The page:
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A smattering of Italian food with glasses of wine.
Joe’s Pizza has been around for more than seven decades.
Kim Kovacik/Eater Chicago

A Northwest Side Tavern-Style Pizza Legend Branches Out After Seven Decades

Joe’s on Higgins, which opened in 1952, has moved into a larger space with a bigger menu

Ashok Selvam is the editor of Eater Chicago and a native Chicagoan armed with more than two decades of award-winning journalism. Now covering the world of restaurants and food, his nut graphs are super nutty.

Joe’s on Higgins has spent more than five decades along Higgins Road in Jefferson Park and earlier this year the pizzeria packed up to a new and larger location at 5914 W. Higgins Road. The family-owned pizzeria’s history dates back to 1952 when Joe Pollini opened his first shop on the South Side.

The tavern-style pizza — the same Chicago thin crust recently lauded in national publications — has been Joe’s specialty. The family moved to the North Side and opened a space on Higgins Avenue in the ‘60s before moving in 1983 to a small brick building at 5914 W. Higgins Avenue. Takeout business was big, especially during Bears games. But in the ever-so-competitive restaurant world, with ghost kitchens and third-party delivery services threatening smaller businesses like Joe’s, changes were needed. Motorists would just cruise past the building without noticing Joe’s: “It had no curb appeal,” says Pollini’s grandson, Frank DeMonte.

The new Joe’s on Higgins.
The new location is down the block from the old one.
The interior of Joe’s on Higgins.
A space is more modern and larger.

DeMonte and his wife Gina now run the joint (DeMonte says his mom and dad also help out behind the scenes). They’ve seen the area change through the decades. While the pizza recipes remain sacred, there were other aspects of the restaurant the family thought they could tweak to grow with the neighborhood. Eventually, they’ll add a patio.

“We’re going more Italian, not as much pizzeria,” says DeMonte.

A slice of pizza with a pint of beer.
While this is pan pizza, Joe’s is known of this tavern-style pies.

Rebrands for old-school Italian restaurants can cause a stir. Back in 2019, Bianca Henniges of nearby Dino’s Pizza in Norwood Park told Eater how she didn’t like being pressured to phase out their chef’s logo. Some thought the mustached man was too sinister looking and preferred a cartoonish reboot suitable for kids. The mustached man has stayed in place.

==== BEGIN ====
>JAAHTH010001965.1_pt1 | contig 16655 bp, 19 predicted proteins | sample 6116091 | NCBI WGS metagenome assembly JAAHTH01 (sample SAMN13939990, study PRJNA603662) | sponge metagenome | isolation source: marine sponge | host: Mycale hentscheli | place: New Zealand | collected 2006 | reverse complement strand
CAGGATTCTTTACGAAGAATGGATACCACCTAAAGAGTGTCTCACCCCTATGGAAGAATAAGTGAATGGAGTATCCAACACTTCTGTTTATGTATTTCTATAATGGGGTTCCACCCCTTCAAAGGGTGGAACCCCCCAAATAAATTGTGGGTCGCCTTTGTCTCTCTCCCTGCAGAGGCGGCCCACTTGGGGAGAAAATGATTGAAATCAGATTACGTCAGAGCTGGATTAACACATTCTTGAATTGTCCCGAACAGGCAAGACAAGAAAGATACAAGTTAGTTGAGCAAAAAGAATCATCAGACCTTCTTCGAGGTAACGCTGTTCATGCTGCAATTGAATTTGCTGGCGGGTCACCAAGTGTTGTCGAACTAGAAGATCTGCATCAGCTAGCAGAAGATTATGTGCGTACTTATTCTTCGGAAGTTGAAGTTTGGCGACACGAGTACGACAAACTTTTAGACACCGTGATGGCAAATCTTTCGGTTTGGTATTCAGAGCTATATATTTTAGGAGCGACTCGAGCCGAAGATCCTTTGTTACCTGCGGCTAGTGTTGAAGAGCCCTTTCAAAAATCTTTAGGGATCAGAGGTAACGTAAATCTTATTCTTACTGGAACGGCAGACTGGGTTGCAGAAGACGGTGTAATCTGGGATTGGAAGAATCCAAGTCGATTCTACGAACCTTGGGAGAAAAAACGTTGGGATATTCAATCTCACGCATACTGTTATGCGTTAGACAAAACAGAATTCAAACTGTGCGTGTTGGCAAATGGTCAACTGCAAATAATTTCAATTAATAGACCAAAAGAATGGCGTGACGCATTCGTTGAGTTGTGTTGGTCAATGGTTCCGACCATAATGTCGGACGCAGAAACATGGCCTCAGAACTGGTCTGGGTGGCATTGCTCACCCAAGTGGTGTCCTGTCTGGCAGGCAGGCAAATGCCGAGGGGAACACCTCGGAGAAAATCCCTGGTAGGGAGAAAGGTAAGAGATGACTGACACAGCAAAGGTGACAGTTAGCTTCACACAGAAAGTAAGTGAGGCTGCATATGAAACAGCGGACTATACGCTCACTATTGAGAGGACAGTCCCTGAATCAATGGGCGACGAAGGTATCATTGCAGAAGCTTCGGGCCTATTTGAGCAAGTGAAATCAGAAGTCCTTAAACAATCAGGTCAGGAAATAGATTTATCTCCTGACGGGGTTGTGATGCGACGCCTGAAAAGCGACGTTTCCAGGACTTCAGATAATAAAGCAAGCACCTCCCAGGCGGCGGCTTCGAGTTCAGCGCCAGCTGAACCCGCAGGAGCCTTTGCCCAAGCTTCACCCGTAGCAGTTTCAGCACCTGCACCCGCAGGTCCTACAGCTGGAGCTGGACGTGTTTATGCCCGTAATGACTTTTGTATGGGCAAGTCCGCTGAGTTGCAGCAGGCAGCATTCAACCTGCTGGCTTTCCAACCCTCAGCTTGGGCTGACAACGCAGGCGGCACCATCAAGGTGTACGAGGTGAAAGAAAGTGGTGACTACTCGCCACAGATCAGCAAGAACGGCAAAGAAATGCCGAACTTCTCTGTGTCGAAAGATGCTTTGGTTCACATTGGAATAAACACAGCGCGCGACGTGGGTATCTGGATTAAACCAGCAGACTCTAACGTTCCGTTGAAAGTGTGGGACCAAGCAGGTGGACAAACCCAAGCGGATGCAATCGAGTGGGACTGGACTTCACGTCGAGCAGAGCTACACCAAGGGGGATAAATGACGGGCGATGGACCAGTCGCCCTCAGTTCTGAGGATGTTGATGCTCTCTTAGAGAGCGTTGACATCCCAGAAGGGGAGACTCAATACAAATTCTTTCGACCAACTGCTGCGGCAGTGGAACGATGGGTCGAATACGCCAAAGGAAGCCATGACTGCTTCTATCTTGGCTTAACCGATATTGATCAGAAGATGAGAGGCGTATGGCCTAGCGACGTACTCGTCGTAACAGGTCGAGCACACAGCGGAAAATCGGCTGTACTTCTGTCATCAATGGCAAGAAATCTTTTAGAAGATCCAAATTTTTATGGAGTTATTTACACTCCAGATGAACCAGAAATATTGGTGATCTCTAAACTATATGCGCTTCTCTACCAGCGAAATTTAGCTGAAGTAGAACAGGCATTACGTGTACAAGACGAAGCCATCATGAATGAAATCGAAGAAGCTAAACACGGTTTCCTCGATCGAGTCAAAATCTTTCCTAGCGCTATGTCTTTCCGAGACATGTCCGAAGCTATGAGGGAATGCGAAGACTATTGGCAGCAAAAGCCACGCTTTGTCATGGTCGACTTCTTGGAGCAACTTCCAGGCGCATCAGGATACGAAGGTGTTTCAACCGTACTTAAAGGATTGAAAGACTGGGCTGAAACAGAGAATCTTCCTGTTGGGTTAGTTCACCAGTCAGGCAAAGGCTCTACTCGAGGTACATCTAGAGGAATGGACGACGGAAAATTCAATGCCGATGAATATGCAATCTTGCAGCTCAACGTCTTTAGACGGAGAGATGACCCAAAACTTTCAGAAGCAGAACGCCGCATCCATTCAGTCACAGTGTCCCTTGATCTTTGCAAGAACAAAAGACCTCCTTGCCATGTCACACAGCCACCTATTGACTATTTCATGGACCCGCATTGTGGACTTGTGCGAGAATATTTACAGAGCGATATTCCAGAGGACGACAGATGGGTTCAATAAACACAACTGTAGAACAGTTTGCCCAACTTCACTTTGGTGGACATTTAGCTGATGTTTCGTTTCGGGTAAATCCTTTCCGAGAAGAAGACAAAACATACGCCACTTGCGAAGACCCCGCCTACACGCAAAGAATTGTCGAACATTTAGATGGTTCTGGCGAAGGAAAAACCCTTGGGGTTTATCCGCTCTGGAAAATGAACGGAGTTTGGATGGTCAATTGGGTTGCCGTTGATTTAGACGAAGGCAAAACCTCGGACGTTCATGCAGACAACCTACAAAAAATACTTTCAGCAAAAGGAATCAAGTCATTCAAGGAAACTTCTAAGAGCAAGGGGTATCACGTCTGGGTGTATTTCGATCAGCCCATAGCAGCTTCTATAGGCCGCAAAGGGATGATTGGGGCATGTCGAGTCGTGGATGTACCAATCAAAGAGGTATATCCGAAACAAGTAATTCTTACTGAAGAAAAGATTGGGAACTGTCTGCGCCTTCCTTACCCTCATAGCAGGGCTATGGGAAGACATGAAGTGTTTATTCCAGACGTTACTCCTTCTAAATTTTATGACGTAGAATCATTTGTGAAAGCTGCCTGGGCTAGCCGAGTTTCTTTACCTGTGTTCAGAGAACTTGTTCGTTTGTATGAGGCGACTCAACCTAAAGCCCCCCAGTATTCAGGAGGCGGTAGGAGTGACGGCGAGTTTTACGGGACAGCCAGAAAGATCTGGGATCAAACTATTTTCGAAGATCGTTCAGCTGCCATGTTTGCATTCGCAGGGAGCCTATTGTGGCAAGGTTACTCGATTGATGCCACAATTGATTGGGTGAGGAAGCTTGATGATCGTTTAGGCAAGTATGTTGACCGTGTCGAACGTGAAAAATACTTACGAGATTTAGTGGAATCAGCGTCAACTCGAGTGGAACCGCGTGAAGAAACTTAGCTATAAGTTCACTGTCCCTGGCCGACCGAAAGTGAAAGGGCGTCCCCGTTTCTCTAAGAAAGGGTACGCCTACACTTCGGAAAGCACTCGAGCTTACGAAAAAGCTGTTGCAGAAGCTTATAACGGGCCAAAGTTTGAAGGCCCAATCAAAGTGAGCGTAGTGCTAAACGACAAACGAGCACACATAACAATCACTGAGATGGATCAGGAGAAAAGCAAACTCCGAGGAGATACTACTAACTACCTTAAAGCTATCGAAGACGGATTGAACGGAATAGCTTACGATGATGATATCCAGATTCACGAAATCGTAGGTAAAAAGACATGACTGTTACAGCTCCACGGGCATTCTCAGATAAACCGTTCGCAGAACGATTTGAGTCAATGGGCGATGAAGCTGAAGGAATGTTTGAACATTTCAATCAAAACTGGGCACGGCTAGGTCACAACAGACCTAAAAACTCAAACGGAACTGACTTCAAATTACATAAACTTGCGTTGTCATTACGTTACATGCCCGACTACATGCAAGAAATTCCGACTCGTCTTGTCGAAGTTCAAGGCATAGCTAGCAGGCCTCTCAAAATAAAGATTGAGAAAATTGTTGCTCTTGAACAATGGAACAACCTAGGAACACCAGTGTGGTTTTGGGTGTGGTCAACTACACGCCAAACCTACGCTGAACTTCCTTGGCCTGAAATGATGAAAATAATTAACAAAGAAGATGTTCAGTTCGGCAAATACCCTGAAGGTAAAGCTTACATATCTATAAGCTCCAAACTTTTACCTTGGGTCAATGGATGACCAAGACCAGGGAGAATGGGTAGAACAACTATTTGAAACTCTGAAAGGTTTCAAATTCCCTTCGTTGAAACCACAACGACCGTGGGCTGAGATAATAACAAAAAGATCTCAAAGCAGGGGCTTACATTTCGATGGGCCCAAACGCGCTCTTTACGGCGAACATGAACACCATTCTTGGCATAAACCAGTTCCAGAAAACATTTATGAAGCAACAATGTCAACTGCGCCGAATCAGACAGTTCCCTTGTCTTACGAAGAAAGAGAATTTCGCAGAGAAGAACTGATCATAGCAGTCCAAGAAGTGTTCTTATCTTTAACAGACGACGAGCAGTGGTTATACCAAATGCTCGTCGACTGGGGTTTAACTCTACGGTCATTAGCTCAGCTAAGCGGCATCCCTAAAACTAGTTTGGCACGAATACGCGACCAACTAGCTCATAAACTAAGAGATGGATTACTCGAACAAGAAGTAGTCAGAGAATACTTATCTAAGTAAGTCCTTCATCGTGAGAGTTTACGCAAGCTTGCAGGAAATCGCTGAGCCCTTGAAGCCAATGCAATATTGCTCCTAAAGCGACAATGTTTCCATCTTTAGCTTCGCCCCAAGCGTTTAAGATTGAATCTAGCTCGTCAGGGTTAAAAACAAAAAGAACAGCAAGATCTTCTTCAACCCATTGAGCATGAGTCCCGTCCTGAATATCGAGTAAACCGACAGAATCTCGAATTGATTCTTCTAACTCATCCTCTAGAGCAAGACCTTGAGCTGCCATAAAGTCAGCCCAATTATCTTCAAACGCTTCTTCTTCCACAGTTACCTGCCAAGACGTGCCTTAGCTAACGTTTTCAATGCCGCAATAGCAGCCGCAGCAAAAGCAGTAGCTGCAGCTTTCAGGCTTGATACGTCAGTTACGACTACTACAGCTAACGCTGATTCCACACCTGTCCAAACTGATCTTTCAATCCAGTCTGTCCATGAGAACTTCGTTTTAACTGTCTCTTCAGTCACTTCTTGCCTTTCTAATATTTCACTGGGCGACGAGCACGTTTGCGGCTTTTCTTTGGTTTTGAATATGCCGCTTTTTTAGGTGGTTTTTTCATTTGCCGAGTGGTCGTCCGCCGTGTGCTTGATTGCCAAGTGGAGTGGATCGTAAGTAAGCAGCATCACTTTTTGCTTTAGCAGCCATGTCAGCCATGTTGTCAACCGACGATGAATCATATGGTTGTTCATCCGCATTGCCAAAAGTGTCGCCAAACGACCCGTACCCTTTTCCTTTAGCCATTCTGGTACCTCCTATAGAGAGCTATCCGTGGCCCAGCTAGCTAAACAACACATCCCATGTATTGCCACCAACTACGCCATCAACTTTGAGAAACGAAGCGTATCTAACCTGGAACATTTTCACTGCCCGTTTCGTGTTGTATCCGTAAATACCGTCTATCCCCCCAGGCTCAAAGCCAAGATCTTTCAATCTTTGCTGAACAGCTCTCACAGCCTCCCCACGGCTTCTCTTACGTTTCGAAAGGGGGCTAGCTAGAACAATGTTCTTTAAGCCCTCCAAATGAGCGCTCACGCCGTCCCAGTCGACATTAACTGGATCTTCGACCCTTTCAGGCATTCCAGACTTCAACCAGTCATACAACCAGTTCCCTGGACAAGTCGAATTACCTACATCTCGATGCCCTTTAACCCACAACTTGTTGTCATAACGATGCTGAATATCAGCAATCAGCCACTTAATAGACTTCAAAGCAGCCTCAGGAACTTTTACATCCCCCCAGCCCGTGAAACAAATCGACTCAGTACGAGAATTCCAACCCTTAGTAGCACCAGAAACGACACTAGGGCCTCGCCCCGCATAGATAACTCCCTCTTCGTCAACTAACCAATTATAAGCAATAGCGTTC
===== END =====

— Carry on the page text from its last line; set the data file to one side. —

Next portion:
A Joe’s, the DeMontes know they have to draw new customers, but they don’t want any changes to alienate regulars. It’s a balancing act. While the new Joe’s is larger with a private event space, they relocated the old pizza oven, a Baker’s Pride with six decks, to the new space (they also serve stuffed and pan pizzas). The new menu features chicken or veal Vesuviio, parmesan, and marsala. Customers will find baby-back ribs, fried shrimp, and other pasta. Joe’s also has a liquor license for wine, beer, and cocktails. Drinkers can order a negroni, but — yes — an espresso martini also is served. There’s a certain nostalgia to this type of Italian-American offering, even though the changes represent an evolution for Joe’s. Especially as cherished Italian restaurants continue to close around town.

A plate of grilled calamari.
A plate of sausage and peppers.
Chicken vesuvio from Joe’s.

Chicken Vesuvio is one of many Chicago classics on the menu.

Joe’s has never had a prodigious social media presence, but they’re trying to change that wth most Instagram posts. This isn’t something Joe’s founder had to worry about. There have been other digital challenges. For a while, Google listed Joe’s as closed. The easiest solution would have been creating a new listing, but for a restaurant that’s been around for 70 years, DeMonte says it would be embarrassing to start anew with a new profile and zero user reviews.

While scouting sites for the new restaurants, DeMonte says his parents advised him to stay on Higgins — the family had a lot of history along the strip with two locations since the 1960s. Vacant since 2008, DeMonte pursued the former Noodles Restaurant, a building that’s been vacant for long stretches on the corner of Higgins and Austin. The deal never materialized, but as fate would have it, Wall’s Flower Shop vacated their longtime home at the end of 2021 at the corner of Higgins and Marmora. That allowed Joe’s to move just up the street.

Martinis are available.

Being on the Northwest Side, an area with a higher-than-average number of churches, locals have found the new Joe’s to be a solid venue for communions, graduations, and birthdays. DeMonte says his customers return because of their quality ingredients. After seven decades, Joe’s Pizzeria has kept high standards.

“That’s the biggest thing: quality is consistency,” DeMonte says. “It just performs day in and day out.”

Joe’s on Higgins, 5862 W. Higgins Avenue, open 3:30 p.m. to 9 p.m. on Monday, Wednesday, and Thursday; 3:30 p.m. to 10 p.m. on Friday; 11 a.m. to 10 p.m. on Saturday; 11 a.m. to 9 p.m. on Sunday.

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